9. ^ "The Road Home - The Australian Government White Paper on Homelessness". Housing and Homelessness. Commonwealth of Australia Department of Families, Housing, Community Services and Indigenous Affairs. 21 December 2008. Retrieved 10 August 2010. [dead link]
  10. ^ "What We Believe In - EMILY's List". Emilyslist.org.au. Retrieved 2013-10-25. 
  11. ^ Tanya Plibersek - EMILY's List
  12. ^ What We Believe In - EMILY's List
  13. ^ "Abortion pill RU486 and three cancer drugs added to the Pharmaceutical Benefits Scheme - ABC News (Australian Broadcasting Corporation)". Abc.net.au. 2013-06-30. Retrieved 2013-10-25. 
  14. ^ "Controversy as abortion drug RU486 added to PBS". Australiantimes.co.uk. 2013-07-01. Retrieved 2013-10-25. 
  15. ^ Oakes, Sarah (2 July 2013). "10 reasons the RU486 listing is so important". dailylife.com.au. Retrieved 25 October 2013. 
  16. ^ Ford, Clementine (4 September 2013). "Do you have sex? Do you not want to be pregnant?". dailylife.com.au. Retrieved 25 October 2013. 
  17. ^ "Time for Action: The National Council’s Plan for Australia to Reduce Violence against Women and their Children, 2009–2021" (PDF). National Council to Reduce Violence against Women and their Children. Commonwealth of Australia – Department of Families, Housing, Community Services and Indigenous Affairs. March 2009. Retrieved 10 August 2010. 
  18. ^ Plibersek, Tanya (29 April 2009). "Launch of the National Council to Reduce Violence Against Women and their Children's Time for Action Report" (PDF). National Council to Reduce Violence against Women and their Children. Commonwealth of Australia Department of Families, Housing, Community Services and Indigenous Affairs. Retrieved 10 August 2010. 
  19. ^ "Minister address United Nations on gender equality" (Press release). Commonwealth of Australia Department of Families, Housing, Community Services and Indigenous Affairs. 5 March 2009. Retrieved 10 August 2010. 
  20. ^ "Australia Comes In From The Cold On Women's Rights" (Press release). Commonwealth of Australia Attorney-General. 24 November 2008. Retrieved 10 August 2010. [dead link]
  21. ^ Plibersek, Tanya MP (8 June 1999). "Same Sex Relationships – Adjournment Speech". Australian House of Representatives: Hansard. Commonwealth of Australia. Retrieved 15 October 2010.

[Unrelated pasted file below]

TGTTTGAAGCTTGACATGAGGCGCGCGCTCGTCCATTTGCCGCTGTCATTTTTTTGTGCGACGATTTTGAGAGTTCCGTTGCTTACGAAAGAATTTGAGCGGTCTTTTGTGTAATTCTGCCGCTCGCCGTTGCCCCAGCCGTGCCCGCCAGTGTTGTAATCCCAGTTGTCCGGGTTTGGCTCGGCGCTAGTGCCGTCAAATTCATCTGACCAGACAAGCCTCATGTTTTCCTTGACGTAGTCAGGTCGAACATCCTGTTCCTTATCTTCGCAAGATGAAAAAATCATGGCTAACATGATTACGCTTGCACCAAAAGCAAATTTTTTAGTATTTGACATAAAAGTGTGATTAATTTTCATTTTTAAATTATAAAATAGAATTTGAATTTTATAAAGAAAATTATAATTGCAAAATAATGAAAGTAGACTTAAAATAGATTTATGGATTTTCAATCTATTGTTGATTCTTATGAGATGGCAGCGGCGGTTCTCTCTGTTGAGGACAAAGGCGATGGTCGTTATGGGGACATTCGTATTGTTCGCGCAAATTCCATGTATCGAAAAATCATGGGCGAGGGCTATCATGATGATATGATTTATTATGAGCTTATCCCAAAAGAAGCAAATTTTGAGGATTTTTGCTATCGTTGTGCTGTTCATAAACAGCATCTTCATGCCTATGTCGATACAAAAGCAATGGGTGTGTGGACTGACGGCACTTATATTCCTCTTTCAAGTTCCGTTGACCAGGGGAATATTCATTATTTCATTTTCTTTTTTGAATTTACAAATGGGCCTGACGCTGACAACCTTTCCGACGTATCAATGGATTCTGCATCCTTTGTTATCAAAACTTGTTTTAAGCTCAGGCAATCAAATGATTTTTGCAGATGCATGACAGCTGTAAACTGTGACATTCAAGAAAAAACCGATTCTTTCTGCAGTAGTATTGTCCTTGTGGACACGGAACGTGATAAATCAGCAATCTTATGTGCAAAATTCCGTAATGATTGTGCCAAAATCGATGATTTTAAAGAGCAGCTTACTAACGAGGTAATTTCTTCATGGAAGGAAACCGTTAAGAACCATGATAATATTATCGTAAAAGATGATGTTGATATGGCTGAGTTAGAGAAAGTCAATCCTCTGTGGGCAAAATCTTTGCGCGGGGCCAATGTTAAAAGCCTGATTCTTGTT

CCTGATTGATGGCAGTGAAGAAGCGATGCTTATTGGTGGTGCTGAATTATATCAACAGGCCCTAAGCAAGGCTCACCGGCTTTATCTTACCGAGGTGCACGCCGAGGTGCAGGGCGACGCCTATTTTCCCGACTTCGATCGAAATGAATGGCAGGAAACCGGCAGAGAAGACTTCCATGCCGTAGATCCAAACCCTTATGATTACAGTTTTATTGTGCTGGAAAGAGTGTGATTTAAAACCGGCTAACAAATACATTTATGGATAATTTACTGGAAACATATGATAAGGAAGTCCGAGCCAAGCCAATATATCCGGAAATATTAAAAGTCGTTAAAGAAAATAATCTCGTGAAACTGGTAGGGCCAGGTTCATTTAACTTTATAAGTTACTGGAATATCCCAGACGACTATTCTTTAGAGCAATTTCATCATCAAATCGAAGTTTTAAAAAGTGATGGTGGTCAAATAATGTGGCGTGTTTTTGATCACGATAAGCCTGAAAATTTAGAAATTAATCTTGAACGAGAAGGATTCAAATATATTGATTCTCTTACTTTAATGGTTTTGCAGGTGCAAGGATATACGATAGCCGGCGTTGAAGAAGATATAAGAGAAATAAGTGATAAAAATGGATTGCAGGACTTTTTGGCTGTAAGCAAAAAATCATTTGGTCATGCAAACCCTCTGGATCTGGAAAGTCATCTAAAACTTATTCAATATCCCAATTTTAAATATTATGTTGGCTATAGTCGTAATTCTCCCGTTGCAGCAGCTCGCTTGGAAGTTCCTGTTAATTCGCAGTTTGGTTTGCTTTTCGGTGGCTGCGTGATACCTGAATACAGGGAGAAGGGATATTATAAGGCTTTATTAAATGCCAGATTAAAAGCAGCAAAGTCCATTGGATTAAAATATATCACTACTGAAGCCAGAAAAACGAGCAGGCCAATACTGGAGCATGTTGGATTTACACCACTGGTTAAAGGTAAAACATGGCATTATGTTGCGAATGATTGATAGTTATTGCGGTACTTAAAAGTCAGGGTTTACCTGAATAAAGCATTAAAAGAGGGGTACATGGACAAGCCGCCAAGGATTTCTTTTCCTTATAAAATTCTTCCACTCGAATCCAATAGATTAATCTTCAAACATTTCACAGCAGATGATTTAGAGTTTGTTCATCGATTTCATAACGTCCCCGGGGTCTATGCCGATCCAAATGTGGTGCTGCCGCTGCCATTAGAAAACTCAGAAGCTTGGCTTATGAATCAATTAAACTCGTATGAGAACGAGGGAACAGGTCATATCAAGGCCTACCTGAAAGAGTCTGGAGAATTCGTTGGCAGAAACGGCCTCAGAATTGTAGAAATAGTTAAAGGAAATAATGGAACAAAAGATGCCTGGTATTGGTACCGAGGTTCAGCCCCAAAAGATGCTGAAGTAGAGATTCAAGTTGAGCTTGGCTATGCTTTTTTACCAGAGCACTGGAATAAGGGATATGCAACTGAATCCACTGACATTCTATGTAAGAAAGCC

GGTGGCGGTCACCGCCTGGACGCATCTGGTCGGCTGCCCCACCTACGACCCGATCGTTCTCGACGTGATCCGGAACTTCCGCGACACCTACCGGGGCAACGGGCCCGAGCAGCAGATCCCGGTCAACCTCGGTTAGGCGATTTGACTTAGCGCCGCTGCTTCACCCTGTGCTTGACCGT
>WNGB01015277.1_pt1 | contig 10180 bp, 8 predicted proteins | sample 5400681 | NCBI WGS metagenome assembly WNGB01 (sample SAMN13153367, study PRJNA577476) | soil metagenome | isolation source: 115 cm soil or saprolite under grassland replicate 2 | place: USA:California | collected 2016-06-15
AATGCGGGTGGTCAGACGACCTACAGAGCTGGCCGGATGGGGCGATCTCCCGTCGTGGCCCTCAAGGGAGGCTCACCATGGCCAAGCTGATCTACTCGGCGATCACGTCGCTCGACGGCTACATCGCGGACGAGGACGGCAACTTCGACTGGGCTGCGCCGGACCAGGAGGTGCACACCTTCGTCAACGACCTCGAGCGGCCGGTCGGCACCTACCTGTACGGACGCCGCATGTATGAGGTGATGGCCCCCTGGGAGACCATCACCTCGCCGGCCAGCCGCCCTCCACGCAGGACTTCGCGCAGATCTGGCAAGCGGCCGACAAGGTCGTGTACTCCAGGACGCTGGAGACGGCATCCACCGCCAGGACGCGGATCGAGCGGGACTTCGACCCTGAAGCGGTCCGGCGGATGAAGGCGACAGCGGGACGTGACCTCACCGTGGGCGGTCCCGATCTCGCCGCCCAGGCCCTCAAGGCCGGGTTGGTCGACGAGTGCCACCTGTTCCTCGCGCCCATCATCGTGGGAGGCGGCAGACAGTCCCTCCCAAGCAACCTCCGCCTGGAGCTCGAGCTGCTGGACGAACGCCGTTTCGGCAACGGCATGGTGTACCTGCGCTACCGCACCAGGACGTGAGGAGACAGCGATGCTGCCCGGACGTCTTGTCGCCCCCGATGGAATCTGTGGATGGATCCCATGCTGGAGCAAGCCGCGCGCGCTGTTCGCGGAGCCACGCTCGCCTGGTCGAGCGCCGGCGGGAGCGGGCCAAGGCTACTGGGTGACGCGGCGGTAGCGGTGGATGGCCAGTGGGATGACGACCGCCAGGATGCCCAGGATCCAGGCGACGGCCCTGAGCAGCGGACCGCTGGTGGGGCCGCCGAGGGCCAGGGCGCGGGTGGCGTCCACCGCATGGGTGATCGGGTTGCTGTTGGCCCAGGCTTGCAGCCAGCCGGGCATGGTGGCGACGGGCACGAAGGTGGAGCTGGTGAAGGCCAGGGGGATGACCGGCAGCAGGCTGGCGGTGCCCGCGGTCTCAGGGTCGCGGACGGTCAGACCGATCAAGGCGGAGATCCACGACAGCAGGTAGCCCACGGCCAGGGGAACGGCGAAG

22. ^ Plibersek, Tanya MP (22 May 2006). "Superannuation: Same-Sex Couples – Grievence Debate". Australian House of Representatives: Hansard. Commonwealth of Australia. Retrieved 15 October 2010. 
  23. ^ Plibersek, Tanya MP (25 September 2008). "Commonwealth Law Reform: Same-Sex Couples – Constituency Statement". Australian House of Representatives: Hansard. Commonwealth of Australia. Retrieved 15 October 2010. 
  24. ^ Plibersek, Tanya MP (March 2010). "Member for Sydney – Column". South Sydney Herald (South Sydney Uniting Church). p. 4. Retrieved 15 October 2010. [dead link]
  25. ^ Socialjusticeinearlychildhood.org
  26. ^ "Labor's Same-Sex Registration Policy Entrenches Discrimination". Australian Marriage Equality (National lobby group). 27 April 2007. Retrieved 5 August 2007. [dead link]
  27. ^ a b "Rally protests same-sex marriage ban". Green Left Weekly. 4 August 2004. Retrieved 5 August 2007. 
  28. ^ Plibersek, Tanya (21 March 2007). "The discrimination that makes a lie of equality". The Sydney Morning Herald. Retrieved 5 August 2007. 
  29. ^ ALP platform changes to support gay marriage
  30. ^ Tanya Plibersek looks for Coalition MP to co-sponsor same-sex marriage bill: SMH 25 February 2014
  31. ^ a b Plibersek, Tanya (17 September 2002). "Ministerial Statements – Foreign Affairs". Australian House of Representatives: Hansard. Parliament of Australia. Retrieved 5 August 2007. 
  32. ^ Kingston, Margot (23 October 2003). "Charge of the Lightfoot brigade doesn't stop Green protest". The Sydney Morning Herald. Retrieved 5 August 2007. 
  33. ^ Hansard Tuesday, 17 September 2002,Page 6455 <http://parlinfo.aph.gov.au/parlInfo/genpdf/chamber/hansardr/2002-09-17/0075/hansard_frag.pdf;fileType=application%2Fpdf>
  34. ^ Welch, Dylan; Patty, Anna (11 April 2007). "Give me a chance: schools' chief". The Sydney Morning Herald. p. 6. Retrieved 11 April 2007. 
  35. ^ Nader, Carol (13 August 2010). "Labor faces rising Green tide". The Age (Melbourne). Retrieved 15 October 2010. 
  36. ^ "73-72: government loses first vote in house". The Age (Australia). AAP. 29 September 2010. Retrieved 15 October 2010. 
  37. ^ Squires, Rosie (9 October 2010). "Nation's Parliament 'controlled' by a baby". Sunday Mail. Retrieved 15 October 2010. 
  38. ^ Scott, Aimee (12 October 2010). "Sydney MP Tanya Plibersek gives birth to baby Louis". Central Sydney. Retrieved 16 October 2010. 

External links[edit]

Parliament of Australia
Preceded by
Peter Baldwin
Member of Parliament
for Sydney

1998–present
Incumbent
Political offices
Preceded by
Brian Howe
Minister for Housing
2007–2010
Succeeded by
Mark Arbib
Preceded by
Chris Bowen
Minister for Human Services
2010–2011
Succeeded by
Brendan O'Connor
Preceded by
Nicola Roxon
Minister for Health
2011–2013
Succeeded by
Peter Dutton
Preceded by
Anthony Albanese
Deputy Leader of the Opposition
2013–present
Incumbent
Party political offices
Preceded by
Anthony Albanese
Deputy Leader of the Labor Party
2013–present
Incumbent